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Parents and schools need to nurture college ambitions

  • September 27, 2012

By Karen Ortiz

I was born 21 years ago in East San Jose, just months after my parents immigrated to the United States from Mexico. My mother and father couldn't pursue a higher education because they were working at a very early age to help support the family, but they wanted something different for me. From when I was 4 years old my father began saying to me, "Mija, the only thing I can give you in this world is an education." He wanted me to go to college. His words would change my life.

Before I was even in kindergarten, the thought of college was planted in my mind. I wasn't sure exactly what it was, but my father made me feel as though it were a gift. At first, I didn't understand why I needed to go. After all, no one else in my family had. My parents told me how important it was for me to be independent and be able to support myself, and they said that going to college would give me the best chance.

But when I started school, I didn't hear much about college. It was only after I enrolled at private Notre Dame High School, thanks to a scholarship from the East Side Heroes program, that I began to hear about it all the time. The conversations weren't about whether we were going to go but where we were going to go.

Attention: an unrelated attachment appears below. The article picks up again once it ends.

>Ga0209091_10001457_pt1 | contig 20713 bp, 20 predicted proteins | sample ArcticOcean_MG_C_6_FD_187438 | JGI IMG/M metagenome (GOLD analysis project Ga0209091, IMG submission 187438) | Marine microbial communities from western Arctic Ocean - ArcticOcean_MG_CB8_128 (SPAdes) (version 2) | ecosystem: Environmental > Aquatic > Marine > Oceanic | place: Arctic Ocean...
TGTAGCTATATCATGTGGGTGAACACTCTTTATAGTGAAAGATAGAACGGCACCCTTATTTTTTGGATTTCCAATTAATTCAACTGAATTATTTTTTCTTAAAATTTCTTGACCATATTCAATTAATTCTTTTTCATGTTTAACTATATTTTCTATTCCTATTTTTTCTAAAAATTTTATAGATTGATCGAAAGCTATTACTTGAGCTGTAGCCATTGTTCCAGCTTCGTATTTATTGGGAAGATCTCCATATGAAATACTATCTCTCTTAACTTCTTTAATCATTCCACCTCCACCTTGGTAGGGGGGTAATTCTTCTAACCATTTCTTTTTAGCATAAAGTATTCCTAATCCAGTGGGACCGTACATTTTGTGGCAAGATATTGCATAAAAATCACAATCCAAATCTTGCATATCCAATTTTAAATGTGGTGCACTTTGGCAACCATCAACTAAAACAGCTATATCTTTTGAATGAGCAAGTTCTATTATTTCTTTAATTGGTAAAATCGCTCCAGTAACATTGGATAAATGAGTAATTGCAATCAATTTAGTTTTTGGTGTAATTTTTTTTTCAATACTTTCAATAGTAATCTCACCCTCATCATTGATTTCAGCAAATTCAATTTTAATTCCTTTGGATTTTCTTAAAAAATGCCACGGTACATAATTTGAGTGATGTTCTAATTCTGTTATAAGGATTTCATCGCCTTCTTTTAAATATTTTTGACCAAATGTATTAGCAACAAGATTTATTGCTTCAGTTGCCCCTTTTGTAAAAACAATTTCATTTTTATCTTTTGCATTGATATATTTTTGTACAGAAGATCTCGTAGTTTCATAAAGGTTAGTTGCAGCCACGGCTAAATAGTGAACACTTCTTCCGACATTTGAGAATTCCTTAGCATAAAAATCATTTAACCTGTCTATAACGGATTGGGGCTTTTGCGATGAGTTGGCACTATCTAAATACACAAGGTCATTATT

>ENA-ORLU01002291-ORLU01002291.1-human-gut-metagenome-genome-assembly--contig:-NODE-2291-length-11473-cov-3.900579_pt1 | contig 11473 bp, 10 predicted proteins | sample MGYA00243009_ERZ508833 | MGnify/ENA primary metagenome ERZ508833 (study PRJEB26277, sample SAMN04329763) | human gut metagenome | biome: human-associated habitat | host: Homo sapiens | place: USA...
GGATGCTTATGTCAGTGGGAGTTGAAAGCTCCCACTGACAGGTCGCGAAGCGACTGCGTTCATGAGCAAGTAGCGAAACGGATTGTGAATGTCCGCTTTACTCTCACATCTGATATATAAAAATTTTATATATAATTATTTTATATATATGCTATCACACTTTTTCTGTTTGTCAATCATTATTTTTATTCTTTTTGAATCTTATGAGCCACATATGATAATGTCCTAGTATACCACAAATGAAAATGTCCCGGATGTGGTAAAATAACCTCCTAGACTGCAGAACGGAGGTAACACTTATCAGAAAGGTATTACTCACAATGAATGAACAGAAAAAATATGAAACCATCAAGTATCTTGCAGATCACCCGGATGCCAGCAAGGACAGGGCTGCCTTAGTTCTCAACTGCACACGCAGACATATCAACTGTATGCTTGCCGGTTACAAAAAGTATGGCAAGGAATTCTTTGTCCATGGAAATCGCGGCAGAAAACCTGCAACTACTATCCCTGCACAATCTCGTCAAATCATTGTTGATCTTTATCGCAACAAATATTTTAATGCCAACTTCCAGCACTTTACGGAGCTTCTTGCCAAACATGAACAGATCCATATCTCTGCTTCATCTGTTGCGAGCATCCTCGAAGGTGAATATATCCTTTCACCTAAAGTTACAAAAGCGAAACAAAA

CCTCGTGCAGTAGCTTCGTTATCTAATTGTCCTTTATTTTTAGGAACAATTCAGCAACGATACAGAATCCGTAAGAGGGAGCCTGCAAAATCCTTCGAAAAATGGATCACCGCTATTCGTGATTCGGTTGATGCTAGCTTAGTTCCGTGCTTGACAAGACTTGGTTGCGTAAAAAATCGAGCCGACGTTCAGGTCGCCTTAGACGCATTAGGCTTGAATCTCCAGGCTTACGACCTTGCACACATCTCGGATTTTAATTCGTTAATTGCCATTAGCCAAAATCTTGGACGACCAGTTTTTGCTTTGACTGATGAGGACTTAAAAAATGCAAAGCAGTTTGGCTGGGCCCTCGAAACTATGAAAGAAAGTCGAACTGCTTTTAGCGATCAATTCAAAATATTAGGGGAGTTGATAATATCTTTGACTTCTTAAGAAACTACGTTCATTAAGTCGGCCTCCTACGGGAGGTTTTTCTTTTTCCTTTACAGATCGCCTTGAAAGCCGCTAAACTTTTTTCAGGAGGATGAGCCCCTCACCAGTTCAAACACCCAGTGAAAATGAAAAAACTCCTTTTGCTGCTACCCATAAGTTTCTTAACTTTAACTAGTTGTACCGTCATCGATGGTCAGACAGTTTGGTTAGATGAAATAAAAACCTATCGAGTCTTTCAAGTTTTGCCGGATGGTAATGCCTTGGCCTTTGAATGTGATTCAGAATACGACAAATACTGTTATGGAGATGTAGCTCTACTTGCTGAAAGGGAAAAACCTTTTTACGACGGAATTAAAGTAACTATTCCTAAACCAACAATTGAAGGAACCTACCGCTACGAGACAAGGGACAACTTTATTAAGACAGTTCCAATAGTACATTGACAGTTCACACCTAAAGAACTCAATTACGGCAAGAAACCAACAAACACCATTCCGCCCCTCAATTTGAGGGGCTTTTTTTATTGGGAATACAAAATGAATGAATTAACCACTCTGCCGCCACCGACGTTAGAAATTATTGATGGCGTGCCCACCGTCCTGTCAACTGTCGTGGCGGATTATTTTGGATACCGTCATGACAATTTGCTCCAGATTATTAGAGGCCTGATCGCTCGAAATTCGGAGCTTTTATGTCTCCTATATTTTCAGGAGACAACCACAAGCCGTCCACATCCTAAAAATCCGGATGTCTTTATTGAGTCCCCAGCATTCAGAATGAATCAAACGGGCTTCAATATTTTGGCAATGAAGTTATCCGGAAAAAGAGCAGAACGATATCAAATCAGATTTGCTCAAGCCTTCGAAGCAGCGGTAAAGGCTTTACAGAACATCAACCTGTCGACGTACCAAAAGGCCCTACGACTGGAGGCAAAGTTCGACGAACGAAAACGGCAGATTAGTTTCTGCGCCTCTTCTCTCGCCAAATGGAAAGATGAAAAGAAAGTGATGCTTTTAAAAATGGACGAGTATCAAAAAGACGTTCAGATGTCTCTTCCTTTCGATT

Soon, I began thinking about college not only as a way to make myself more independent but as a way that I could study for work that was meaningful to me. I thought about what else I might do in the world. By fall 2008, I was a high school graduate and an incoming freshman at Cal State East Bay.

I studied sociology because I wanted to work in a field where I would be improving the lives of people like those I grew up with. I also began to wonder why students at schools like Notre Dame should be the only ones thinking about college from when they were very young. All students should have that expectation, even those who don't have a dad like mine, telling them, "Mija, I want you to go to college."

That's why I'm going to be speaking with students at Santa Clara County's second annual College Day on Friday at a number of high schools, middle schools and even elementary schools, many in San Jose Unified School District. It's not enough for only high school guidance counselors to talk about college. It's got to be a team effort that includes parents and other family members and teachers from elementary school up. As I learned, even little kids need to hear loud and clear about the expectation that they will go to college.

If you have a savings plan and you know about scholarship programs, higher education is much more within reach than many students realize.

In June, I achieved my father's dream and mine. I earned a bachelor of arts in sociology. I plan to go to graduate school next fall, and I will give testimony to students in elementary school, middle school and high school that my dream is possible for all of them.

Karen Ortiz is the social media planner for Santa Clara County College Day co-sponsored by her employer, Kids in Common, a program of Planned Parenthood Mar Monte.


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